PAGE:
Friday, March 28, 2008

Pushing Daisies: how life (and death) can be sweet

If I could only use one adjective to describe the TV series Pushing Daisies, it would have to be "charming". Everything about this show is coated with charm, from the whimsical, deliberately fake-looking sets, to the vibrantly colorful costumes, to the narrator whose mellifluous voice-overs give each episode a storybook-like quality. The main gimmick of the show is quite fairy tale-ish in itself: mild-mannered pie-maker Ned can bring dead people back to life with a single touch. If he touches the resurrected person again, that person dies for good, but if he doesn't do it within a minute, someone else in the vicinity forfeits his or her life. Ned uses his magical gift to help private investigator Emerson Cod solve murder mysteries, and in the course of one such case, he revives his slain childhood sweetheart Chuck, then chooses not to "kill" her again. Now the two carry on a strange but sweet love affair, never touching (lest Chuck die), but finding cute and creative-- and yes, charming-- ways to show their affection for each other.

Pushing Daisies owes
a significant amount of its charm to its engaging cast of characters. Lee Pace is the sensitive, gangling Ned, owner of the establishment cheekily named "the Pie Hole", and it's refreshing to see a protagonist who's not all macho swagger or dark cynicism. Ned has his own hang-ups to be sure (as a child he accidentally killed Chuck's father when he brought his mom back to life), and he broods from time to time, but he's not whiny or nasty about it. Pace manages to give Ned an accessible vulnerability that makes him an unlikely but thoroughly likeable hero. Meanwhile, Anna Friel is the sunny and kind-hearted Chuck, the girl Ned loves. Friel is the kind of pretty brunette who's not necessarily a head-turner, but because of her expressive eyes and warm smile, it's easy to see why Ned decided to keep Chuck alive. Emerson Cod is played with lovable sardonic gruffness by Boston Public's Chi McBride, and he gets the best lines that make me laugh out loud. Emerson's a shrewd, hard-nosed businessman who's exploiting Ned's special gift to profit from the mysteries he solves, but he's also a big teddy bear who likes to knit in his spare time, and his exasperation with Ned and Chuck's romance veils the growing fondness he feels for them (although he persists in calling Chuck "Dead Girl").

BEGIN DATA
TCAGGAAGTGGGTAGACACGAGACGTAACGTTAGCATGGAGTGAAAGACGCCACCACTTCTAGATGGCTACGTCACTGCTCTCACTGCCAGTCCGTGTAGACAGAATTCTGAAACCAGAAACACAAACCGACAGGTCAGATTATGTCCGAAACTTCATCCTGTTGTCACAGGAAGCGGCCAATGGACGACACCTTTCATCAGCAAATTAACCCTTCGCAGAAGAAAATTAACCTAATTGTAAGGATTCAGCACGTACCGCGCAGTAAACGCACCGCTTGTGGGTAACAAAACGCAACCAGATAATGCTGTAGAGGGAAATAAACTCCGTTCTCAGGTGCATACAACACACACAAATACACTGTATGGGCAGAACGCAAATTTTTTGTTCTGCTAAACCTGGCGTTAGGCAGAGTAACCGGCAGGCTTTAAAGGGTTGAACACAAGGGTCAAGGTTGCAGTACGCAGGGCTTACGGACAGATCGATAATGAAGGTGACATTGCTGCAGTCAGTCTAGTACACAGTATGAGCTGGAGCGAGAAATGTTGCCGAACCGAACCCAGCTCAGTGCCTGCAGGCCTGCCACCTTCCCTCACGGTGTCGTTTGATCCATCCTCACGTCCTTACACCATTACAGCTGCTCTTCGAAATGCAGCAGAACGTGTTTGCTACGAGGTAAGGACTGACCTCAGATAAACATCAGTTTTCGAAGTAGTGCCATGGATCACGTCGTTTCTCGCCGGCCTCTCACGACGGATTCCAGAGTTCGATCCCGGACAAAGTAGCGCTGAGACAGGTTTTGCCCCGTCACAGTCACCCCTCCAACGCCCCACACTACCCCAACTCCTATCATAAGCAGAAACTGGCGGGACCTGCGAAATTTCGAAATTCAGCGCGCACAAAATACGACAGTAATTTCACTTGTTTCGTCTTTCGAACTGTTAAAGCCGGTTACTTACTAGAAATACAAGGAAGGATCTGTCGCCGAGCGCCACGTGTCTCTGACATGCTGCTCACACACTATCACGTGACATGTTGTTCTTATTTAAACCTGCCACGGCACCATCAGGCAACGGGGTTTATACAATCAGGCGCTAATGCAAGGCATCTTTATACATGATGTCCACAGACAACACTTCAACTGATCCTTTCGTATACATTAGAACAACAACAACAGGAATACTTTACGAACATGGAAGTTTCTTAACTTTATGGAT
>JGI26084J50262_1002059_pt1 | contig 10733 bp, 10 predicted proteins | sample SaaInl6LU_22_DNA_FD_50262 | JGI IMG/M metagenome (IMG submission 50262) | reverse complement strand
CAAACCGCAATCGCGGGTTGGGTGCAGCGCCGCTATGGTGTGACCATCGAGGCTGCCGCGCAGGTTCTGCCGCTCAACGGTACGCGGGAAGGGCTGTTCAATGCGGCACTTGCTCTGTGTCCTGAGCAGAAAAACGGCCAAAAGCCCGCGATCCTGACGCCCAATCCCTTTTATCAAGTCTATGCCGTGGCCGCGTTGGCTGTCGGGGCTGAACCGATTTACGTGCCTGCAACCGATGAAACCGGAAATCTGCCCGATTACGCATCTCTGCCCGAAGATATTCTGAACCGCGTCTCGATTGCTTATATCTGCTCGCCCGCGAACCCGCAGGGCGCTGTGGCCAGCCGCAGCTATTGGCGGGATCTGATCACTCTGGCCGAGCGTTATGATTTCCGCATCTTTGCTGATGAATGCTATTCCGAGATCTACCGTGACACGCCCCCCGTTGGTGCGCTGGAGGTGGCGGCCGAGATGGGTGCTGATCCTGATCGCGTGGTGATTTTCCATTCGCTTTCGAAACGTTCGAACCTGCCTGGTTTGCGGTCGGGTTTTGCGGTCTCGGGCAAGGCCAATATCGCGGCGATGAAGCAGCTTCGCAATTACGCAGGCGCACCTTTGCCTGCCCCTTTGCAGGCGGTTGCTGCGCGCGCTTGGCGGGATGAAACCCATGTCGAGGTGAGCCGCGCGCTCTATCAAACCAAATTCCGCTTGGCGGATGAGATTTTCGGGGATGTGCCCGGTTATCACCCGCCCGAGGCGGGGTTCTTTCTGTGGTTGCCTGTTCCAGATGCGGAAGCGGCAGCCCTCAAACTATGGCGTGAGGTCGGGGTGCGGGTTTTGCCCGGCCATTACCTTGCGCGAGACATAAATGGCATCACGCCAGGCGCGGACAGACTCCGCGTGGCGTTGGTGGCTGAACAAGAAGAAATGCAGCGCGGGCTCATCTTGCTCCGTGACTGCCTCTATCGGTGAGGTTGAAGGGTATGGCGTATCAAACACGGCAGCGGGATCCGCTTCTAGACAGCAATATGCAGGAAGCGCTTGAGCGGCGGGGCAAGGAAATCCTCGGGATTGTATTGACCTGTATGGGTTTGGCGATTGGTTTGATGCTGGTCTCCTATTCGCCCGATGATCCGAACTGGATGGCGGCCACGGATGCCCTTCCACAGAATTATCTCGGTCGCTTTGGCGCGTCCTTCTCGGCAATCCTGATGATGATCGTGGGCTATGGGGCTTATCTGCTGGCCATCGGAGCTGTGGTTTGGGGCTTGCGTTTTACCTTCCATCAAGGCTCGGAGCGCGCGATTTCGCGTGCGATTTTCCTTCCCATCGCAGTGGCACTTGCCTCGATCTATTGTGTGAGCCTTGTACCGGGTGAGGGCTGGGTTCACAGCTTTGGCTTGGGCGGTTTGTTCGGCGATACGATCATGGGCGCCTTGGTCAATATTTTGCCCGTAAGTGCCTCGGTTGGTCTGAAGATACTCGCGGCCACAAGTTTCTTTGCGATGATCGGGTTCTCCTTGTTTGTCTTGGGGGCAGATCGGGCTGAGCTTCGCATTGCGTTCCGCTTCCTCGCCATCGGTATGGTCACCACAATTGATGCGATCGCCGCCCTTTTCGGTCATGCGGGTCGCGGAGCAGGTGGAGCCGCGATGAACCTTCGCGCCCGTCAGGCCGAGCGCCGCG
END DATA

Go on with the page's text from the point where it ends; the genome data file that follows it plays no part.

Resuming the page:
And then there's waitress Olive Snook, played by the fabulous Kristin Chenoweth (whose first claim to fame was assuming the role of Glinda as part of the original Broadway cast of Wicked). This petite powerhouse brings Olive to life in huge proportions. She's a spunky, sexy firecracker, and though she's madly in love with Ned who has eyes only for Chuck, her unrequited feelings don't turn into spite. Rounding up the cast are Ellen Greene (for those old enough to remember, Audrey from The Little Shop of Horrors) and veteran actress Swoosie Kurtz as Chuck's eccentric hermit aunts, who have no clue their niece is alive and well. In one episode, Chenoweth and Greene perform a duet (I won't elaborate on the circumstances to avoid any spoilers), and to me, that song number underscored the unique charm of this show: it was no over-the-top, bizarre David E. Kelley production, just a delightful ditty that showcased the 2 actresses' vocal prowess and highlighted the 2 characters' personalities.

Pushing Daisies reminds me of the Tim Burton movie Big Fish. It's surreal, fanciful and effervescent, and within the wonder is a warmth that is both comforting and captivating. The whole premise is very Tim Burton, really, mixing the morbid with light-hearted humor and tender romance. The writing is snappy but not sassy, the plot lines quirky but not kooky, the themes poignant without being pretentious, and the mood sincere yet not schmaltzy. Make no mistake, despite the proliferation of corpses, this is a feel-good show. Fans of angstier fare like House or Brother & Sisters, or grittier series like Prison Break or Heroes, will either find Pushing Daisies a pleasant change, or a cloying slice of honey-crusted fruit pie. I, for one, find it simply charming.


At Saturday, March 29, 2008, Anonymous Anonymous said...

the narrator of the show (Jim Dale) is also the narrator of the Harry Potter audiobooks :) one of the many reasons why i love the voiceovers!

if you like Pushing Daisies, you should definitely check out Bryan Fuller's other shows, Wonderfalls and Dead Like Me. they're not as whimsical as PD, but they're equally quirky :) i'm still pissed that they were both prematurely canceled.

At Saturday, March 29, 2008, Blogger Ailee Through the Looking Glass said...

Thanks for the recommendations! Do I know you? :)


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